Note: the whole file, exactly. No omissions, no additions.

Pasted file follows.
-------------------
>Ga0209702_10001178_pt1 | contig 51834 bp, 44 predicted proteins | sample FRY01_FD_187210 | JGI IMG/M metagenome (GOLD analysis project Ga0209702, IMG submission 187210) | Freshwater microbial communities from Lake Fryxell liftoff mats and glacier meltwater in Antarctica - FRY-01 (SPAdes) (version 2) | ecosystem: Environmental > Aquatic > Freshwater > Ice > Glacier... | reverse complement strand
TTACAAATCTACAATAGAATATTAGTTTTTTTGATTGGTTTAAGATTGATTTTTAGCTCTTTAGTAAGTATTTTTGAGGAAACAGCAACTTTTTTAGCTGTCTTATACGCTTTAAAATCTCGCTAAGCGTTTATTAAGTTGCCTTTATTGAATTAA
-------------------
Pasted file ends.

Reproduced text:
>Ga0209702_10001178_pt1 | contig 51834 bp, 44 predicted proteins | sample FRY01_FD_187210 | JGI IMG/M metagenome (GOLD analysis project Ga0209702, IMG submission 187210) | Freshwater microbial communities from Lake Fryxell liftoff mats and glacier meltwater in Antarctica - FRY-01 (SPAdes) (version 2) | ecosystem: Environmental > Aquatic > Freshwater > Ice > Glacier... | reverse complement strand
TTACAAATCTACAATAGAATATTAGTTTTTTTGATTGGTTTAAGATTGATTTTTAGCTCTTTAGTAAGTATTTTTGAGGAAACAGCAACTTTTTTAGCTGTCTTATACGCTTTAAAATCTCGCTAAGCGTTTATTAAGTTGCCTTTATTGAATTAA